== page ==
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A-4Q Argentinean Skyhawk

by Fabian Nevarez


A-4Q Slyhawk


Hobbycraft's 1/48 scale Skyhawk is available online from Squadron.com




The model here is the 1/48 Hobbycraft A-4B kit that I built to resemble an Argentinean Navy A-4Q which has no other external differences with the "B" variant except for the after cockpit blade antenna, being larger and of square shape, so no further modifications were needed to do to the original model.

The kit was built out of the box, and the only addition I did was the Mk-82 Snakeye bombs from the Hasegawa Weapons Set instead of using the regular Mk-82s included in the kit. I had a particular reason for doing so because I wanted to re-create one of eight Skyhawks of the Armada Argentina that were readied for combat against the Royal Navy in the opening ours of the Malvinas/Falklands War on what some people called "the naval battle that never was".



As a Mexican and Latin American, I am very interested in the Malvinas War history and in building Mexican and Latin American Air Forces. 

I feel particular respect and admiration for Argentinean airmen. Even when flying old and obsolete aircraft and at the limits of their range, they gave their lives for their country against a far superior adversary who was backed up by much more modern equipment and supported by other superpowers.



Historical Background


During the Argentinean reoccupation of Islas Malvinas on April 2nd, 1982, the country's only aircraft carrier, "ARA 25 de Mayo" was deployed as flagship of Task Force 20 for "Operacion Azul" (codename for amphibious landings near Port Stanley) carrying onboard the 3a. Escuadrilla's eight available A-4Q from a total of ten it had in service by then and which mission was to provide cover for the assault forces of Amphibious Task Force 40. Lack of British airborne opposition made it unnecessary to use the A-4Qs and with the Malvinas islands secured, the aircraft carrier returned to port and 3a. Escuadrilla flew back to their shore base at NAS Comandante Espora.

Having only returned to port, ARA 25 de Mayo put to sea again between 15/17 April, again with eight 3a. Escuadrilla Skyhawks onboard. As the British Task Force approached, the likelihood of an open seas battle grew and Task Force 79, of which 25 de Mayo was a part, practiced in anticipation on just such a battle. Naturally, the A-4Q formed the major part of the anti-ship strike force and the pilots trained hard for attacks against major British ships, the two carriers being the prime targets.



On 2 May 1982, the day after the first RAF/Fleet Air Arm raids over the Malvinas, the fleets of both countries were on the verge of a classic World War II-type action, with the Argentine task force sailing northwest of the Malvinas. This was the only time that such an opportunity existed, and had an engagement taken place, the course of the war could have been quite different.

That day, the Skyhawks were in a high state of readiness. Seven of them were loaded with six Mk 82 Snakeye bombs for a possible strike against the Royal Navy carriers. The remaining A-4Q was kept in air defence mode armed with two AIM-9Bs and carrying one centerline drop tank, and with the pilot already in the cockpit. During the day, orders to launch the bombers were cancelled at least three times at the last minute. Officially, these cancellations were due to lack of wind which made catapult launches with a heavy bomb and fuel loads a marginal affair. In any case, the Royal Navy warships had moved to the east and the Grumman S-2E Tracker which had been shadowing them had lost contact. Later that day, ARA General Belgrano was sunk by its submarine shadow, and 25 de Mayo was ordered back to port to save it from similar fate, were it remained for the rest of the conflict.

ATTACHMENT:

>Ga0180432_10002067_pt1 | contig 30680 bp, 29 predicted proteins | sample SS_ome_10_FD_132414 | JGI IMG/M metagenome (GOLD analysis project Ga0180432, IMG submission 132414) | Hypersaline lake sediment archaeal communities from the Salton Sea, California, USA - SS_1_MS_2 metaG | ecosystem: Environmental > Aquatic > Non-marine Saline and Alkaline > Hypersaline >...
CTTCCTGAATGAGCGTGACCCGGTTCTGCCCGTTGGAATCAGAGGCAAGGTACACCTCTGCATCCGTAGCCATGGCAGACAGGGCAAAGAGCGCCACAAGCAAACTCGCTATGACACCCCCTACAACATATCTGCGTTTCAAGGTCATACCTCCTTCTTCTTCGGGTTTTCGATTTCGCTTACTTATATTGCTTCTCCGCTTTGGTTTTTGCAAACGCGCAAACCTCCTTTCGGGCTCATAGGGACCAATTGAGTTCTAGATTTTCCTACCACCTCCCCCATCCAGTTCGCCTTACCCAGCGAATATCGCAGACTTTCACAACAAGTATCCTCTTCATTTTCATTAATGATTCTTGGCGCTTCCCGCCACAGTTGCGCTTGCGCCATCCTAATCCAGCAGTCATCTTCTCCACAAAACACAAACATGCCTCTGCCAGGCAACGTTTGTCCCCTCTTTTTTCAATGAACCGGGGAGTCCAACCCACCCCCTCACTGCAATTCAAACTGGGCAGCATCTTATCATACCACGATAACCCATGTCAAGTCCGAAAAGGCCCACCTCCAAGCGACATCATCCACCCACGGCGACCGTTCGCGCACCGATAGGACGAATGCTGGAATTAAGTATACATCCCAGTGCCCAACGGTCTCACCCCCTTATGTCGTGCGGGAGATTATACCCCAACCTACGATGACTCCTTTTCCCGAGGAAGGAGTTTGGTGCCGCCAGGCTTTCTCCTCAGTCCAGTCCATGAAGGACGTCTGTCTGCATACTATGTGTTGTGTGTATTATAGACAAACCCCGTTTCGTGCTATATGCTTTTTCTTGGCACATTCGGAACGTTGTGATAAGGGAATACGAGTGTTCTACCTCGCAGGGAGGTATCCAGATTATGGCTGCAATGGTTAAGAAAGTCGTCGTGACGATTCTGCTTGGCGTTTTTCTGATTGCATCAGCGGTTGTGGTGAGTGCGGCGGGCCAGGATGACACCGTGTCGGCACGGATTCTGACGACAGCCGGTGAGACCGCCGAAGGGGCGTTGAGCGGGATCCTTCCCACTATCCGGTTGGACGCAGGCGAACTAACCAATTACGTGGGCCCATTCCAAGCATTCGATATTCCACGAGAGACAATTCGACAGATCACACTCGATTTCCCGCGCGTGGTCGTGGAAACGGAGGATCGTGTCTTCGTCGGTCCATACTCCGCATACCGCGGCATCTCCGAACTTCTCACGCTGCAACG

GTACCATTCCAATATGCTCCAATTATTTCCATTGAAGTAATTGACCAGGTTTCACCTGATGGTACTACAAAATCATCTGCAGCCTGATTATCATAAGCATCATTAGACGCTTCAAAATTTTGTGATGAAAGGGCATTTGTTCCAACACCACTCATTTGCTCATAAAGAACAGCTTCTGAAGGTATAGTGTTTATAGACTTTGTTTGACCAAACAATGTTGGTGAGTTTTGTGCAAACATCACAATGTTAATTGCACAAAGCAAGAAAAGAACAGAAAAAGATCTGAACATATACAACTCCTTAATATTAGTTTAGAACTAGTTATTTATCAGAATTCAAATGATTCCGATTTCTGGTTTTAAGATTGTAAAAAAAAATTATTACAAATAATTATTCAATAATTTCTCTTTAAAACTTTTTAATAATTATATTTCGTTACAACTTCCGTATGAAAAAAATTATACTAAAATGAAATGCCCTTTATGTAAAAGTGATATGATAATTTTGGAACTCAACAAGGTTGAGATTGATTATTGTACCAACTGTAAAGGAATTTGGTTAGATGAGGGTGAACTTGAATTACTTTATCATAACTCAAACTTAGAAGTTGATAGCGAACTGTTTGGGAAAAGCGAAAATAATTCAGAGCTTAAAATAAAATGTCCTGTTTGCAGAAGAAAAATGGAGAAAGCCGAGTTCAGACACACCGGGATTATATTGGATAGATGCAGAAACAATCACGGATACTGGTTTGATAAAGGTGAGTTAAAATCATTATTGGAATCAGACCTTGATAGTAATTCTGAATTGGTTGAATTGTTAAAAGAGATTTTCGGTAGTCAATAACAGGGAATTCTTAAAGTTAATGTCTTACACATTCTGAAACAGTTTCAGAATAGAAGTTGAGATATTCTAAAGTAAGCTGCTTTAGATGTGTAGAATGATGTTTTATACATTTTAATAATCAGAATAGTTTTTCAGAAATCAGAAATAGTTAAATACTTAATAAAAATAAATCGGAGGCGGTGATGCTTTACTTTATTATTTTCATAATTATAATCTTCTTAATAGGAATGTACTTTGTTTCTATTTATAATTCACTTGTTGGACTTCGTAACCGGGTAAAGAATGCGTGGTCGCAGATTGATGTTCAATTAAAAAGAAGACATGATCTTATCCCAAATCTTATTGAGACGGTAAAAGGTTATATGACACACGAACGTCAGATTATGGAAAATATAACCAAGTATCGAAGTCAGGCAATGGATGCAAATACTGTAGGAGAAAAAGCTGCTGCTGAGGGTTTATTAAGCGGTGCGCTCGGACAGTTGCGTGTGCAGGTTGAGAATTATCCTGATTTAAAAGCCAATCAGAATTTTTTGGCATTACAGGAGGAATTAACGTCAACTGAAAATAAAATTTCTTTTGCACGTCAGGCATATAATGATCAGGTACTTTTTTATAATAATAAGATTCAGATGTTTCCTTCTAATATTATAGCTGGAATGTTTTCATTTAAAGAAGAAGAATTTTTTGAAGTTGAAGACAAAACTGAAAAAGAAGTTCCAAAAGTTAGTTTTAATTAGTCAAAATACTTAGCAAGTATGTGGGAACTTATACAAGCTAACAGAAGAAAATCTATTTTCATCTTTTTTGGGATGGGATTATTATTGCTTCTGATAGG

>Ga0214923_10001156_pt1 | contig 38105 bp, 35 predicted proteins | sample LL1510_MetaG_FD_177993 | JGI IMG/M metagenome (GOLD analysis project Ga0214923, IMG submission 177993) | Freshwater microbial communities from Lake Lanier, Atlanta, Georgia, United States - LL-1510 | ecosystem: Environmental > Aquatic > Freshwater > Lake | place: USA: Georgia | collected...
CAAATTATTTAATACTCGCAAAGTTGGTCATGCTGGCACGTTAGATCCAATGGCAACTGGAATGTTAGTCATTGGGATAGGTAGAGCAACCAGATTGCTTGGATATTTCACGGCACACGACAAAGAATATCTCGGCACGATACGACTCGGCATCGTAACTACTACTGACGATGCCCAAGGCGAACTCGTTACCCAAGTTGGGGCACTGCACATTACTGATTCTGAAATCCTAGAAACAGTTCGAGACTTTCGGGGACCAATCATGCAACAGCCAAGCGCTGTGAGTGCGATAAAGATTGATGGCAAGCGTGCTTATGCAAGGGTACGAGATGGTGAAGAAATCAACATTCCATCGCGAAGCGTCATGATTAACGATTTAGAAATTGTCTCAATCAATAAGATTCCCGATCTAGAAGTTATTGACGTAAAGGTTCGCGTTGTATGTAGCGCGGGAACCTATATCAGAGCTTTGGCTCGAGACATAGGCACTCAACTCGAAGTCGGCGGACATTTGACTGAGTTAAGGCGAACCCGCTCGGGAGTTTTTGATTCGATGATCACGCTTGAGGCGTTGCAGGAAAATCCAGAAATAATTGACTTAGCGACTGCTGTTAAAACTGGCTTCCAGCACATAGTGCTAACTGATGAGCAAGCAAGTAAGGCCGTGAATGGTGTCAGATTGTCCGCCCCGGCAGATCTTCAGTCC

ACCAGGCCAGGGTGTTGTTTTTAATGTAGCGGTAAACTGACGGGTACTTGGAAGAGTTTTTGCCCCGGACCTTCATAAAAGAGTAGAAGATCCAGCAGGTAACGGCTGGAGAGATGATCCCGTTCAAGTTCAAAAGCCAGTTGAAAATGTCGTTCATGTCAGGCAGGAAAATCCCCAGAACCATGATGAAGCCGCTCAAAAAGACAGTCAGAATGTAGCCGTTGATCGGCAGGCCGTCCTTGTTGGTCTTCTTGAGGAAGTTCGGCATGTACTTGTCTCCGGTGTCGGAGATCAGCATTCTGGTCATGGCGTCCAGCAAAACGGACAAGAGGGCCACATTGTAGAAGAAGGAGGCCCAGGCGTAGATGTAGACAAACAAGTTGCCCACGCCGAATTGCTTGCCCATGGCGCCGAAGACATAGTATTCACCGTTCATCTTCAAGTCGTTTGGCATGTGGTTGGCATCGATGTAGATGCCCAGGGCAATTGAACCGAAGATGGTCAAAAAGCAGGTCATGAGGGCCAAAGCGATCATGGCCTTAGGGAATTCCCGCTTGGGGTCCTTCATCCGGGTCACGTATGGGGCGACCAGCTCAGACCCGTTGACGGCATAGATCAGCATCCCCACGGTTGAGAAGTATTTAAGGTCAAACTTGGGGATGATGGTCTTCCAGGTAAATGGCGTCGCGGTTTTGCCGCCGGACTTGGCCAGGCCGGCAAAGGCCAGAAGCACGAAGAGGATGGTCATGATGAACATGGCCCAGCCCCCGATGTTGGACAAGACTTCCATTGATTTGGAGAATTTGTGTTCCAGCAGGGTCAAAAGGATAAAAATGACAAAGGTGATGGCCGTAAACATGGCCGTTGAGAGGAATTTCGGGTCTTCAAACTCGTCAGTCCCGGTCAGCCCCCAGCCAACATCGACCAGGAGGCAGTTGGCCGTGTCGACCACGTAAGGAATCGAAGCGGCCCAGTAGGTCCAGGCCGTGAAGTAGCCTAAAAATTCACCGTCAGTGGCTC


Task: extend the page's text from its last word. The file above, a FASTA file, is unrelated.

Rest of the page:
3a Eacuadrilla Aeronaval de Caza y Ataque was dispatched south to join the Air Force units at AFB Rio Grande were pilots began trainig operations. It was until the Battle of San Carlos on 21 of May that they would be involved in action.

During the war, 3a. Escuadrilla Skyhawks participated in 4 attacks, launched from its land base: In May 21, six aircraft in two divisions were sent to attack a type 21 frigate. Approaching at a low 50ft level, succeeded in bombing HMS Ardent which sank the following night. During the escape, first division was intercepted by a Sea Harrier CAP and two aircraft are immediately shot down, while the third is abandoned by its pilot due to damage from 30mm gunfire.

On May 23, 4 A-4Qs are launched with same mission as 21 May. In this event, HMS Antelope was attacked but the bombs didn't explode. Later that day while a disposal team tried to defuse 2 1000-lb bombs, one of them exploded, killing the team and eventually sinking Antelope later that night. One Skyhawk was shot down by AAA and one more damaged. Third and fourth missions were flown in May 8 and 12 with no tangible results.



In total, 3a Escuadrilla lost 4 aircraft in combat (50% of its strength) and four pilots were killed, one of them while landing his aircraft after a mission, which veered off the icy runway. Deciding the pilot to eject, his seat failed to work properly and he died from his injuries. Ironically, his aircraft was slightly damaged and after repaired was returned into service.





La Guerra Inaudita. Ruben O. Moro, Pleamar Editors.

The World's Navies. David Miller, Crescent Books. 

Wings of Fame, Vol. 12. Airtime Publishing.



Model, Images and Text Copyright 2001 by Fabian Nevarez
Page Created 05 June, 2001
Last Updated 04 June, 2007

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